). This study is expected to provide a simplified assessment approach based upon a LCA framework of milk, mainly focuses on presenting its carbon emissions information to consumers, to help local dairy enterprises identify the most carbon-intensive sector of the whole life cycle, especially encourage the dairy enterprises with a higher environmental morality to have a product carbon labelling attempt, thus to provide effective measures for emissions reduction in dairy supply chain.

2 Material and methods

LCA is to assess possible environmental impact based upon the quantitative survey of a product during its whole life cycle, by identifying environmental emissions of all materials and energy, to seek opportunities on improvement of product environmental performances (Huysveld et al., 2015Huysveld, S., Van linden, V., De Meester, S., Peiren, N., Muylle, H., Lauwers, L., & Dewulf, J. (2015). Resource use assessment of an agricultural system from a life cycle perspective- a dairy farm as case study. Agricultural Systems, 135, 77-89. http://dx.doi.org/10.1016/j.agsy.2014.12.008.
http://dx.doi.org/10.1016/j.agsy.2014.12...
). As defined by International Organization for Standardization (ISO), a precise LCA generally follows by four phases: Goal and scope definition, Life cycle inventory analysis (LCI), Life cycle impact assessment (LCIA), and Interpretation (AzariJafari et al., 2016AzariJafari, H., Yahia, A., & Ben Amor, M. (2016). Life cycle assessment of pavements: reviewing research challenges and opportunities. Journal of Cleaner Production, 112, 2187-2197. http://dx.doi.org/10.1016/j.jclepro.2015.09.080.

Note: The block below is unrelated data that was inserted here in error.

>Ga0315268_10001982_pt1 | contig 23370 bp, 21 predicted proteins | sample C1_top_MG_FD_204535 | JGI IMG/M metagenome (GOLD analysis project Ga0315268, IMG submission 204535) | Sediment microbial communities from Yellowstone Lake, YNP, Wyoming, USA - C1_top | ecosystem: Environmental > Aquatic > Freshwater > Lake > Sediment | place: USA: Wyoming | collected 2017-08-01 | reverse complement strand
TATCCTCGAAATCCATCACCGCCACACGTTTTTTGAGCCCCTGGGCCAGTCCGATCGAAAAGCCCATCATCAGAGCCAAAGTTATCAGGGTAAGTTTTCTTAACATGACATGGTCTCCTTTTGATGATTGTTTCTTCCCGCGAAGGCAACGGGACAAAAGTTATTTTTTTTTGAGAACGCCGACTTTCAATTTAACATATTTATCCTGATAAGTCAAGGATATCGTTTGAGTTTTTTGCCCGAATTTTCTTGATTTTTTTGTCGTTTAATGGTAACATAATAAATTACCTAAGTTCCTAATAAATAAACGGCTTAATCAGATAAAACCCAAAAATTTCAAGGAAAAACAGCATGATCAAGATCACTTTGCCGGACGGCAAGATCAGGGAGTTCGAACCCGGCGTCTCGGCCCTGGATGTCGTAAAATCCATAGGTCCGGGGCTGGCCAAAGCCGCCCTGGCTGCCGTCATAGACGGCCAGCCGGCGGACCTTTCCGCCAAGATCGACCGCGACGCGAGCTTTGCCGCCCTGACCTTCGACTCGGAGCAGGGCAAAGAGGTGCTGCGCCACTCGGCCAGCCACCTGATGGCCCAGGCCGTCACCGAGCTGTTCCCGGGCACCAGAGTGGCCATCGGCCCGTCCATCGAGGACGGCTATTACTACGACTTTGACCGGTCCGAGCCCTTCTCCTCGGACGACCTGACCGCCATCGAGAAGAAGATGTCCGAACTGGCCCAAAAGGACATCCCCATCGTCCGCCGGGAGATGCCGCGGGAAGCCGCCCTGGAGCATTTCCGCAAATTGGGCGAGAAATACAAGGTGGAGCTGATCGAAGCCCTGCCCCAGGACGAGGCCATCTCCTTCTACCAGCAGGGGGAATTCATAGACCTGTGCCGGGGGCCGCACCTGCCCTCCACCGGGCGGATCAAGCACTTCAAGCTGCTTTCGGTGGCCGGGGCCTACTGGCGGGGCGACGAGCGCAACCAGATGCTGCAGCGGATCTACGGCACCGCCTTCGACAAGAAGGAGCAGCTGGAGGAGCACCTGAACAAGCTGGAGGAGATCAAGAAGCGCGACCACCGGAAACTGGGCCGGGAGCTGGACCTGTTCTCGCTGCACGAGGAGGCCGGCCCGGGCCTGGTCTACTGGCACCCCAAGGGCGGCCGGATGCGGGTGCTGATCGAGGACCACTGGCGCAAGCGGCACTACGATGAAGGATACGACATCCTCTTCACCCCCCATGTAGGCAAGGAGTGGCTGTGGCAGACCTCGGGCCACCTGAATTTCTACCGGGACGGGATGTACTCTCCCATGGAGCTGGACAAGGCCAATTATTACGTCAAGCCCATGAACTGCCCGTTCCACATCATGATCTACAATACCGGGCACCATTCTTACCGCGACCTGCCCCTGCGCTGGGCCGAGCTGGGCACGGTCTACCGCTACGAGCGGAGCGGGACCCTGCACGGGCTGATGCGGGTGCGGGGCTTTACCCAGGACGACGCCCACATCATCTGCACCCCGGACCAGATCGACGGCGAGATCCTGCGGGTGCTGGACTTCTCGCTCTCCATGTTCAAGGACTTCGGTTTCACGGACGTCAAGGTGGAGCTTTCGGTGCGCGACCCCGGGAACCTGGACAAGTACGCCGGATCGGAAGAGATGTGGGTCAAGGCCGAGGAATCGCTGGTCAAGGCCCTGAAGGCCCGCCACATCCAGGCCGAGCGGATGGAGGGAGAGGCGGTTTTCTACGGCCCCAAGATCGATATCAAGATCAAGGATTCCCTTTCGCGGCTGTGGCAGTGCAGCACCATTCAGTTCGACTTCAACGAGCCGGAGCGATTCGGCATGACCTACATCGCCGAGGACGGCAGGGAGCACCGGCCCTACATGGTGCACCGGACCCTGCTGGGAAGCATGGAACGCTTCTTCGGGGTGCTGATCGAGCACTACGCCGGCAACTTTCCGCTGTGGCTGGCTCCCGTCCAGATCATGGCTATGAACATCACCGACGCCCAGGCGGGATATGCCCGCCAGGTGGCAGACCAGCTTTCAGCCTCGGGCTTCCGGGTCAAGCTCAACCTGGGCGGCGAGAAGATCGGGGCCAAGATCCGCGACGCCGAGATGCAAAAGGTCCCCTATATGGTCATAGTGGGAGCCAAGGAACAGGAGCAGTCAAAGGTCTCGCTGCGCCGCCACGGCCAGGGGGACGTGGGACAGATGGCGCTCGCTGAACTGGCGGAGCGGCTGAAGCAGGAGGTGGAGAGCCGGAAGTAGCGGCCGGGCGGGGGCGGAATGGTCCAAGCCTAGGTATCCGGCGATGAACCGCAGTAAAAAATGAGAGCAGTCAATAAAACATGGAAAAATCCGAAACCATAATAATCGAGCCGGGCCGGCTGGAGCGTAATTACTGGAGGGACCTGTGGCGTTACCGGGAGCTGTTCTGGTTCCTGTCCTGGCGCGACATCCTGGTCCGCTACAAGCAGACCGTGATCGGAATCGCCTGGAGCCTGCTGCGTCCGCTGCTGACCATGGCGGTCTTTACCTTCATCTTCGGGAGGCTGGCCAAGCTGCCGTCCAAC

http://dx.doi.org/10.1016/j.jclepro.2015...
). Compared with the conventional LCA, the process of life cycle impact assessment is simplified in this study, as it mainly uses different categories of indicators to elaborate results of life cycle inventory (Nigri et al., 2014Nigri, E. M., Barros, A. C. D., Rocha, S. D. F., & Romeiro Filho, E. (2014). Assessing environmental impacts using a comparative LCA of industrial and artisanal production processes:” Minas Cheese” case. Food Science and Technology (Campinas.), 34(3), 522-531. http://dx.doi.org/10.1590/1678-457x.6356.
http://dx.doi.org/10.1590/1678-457x.6356...
). However, only the product carbon footprint is considered in the impact category as the global warming potential, represented by kg CO2e per kg emission. Other impacts, such as eutrophication, acid rain potential, toxicity etc., have been omitted in this study. As a lifecycle study may not always need to use impact assessment, the results of the LCI provide information of a product system, including all inputs and outputs in the form of elementary flows (Seppälä, 2003Seppälä, J. (2003). Life cycle impact assessment based on decision analysis (Ph.D. dissertation). Helsinki University of Technology, Espoo.), which is used to quantify the impact of carbon emissions in this study.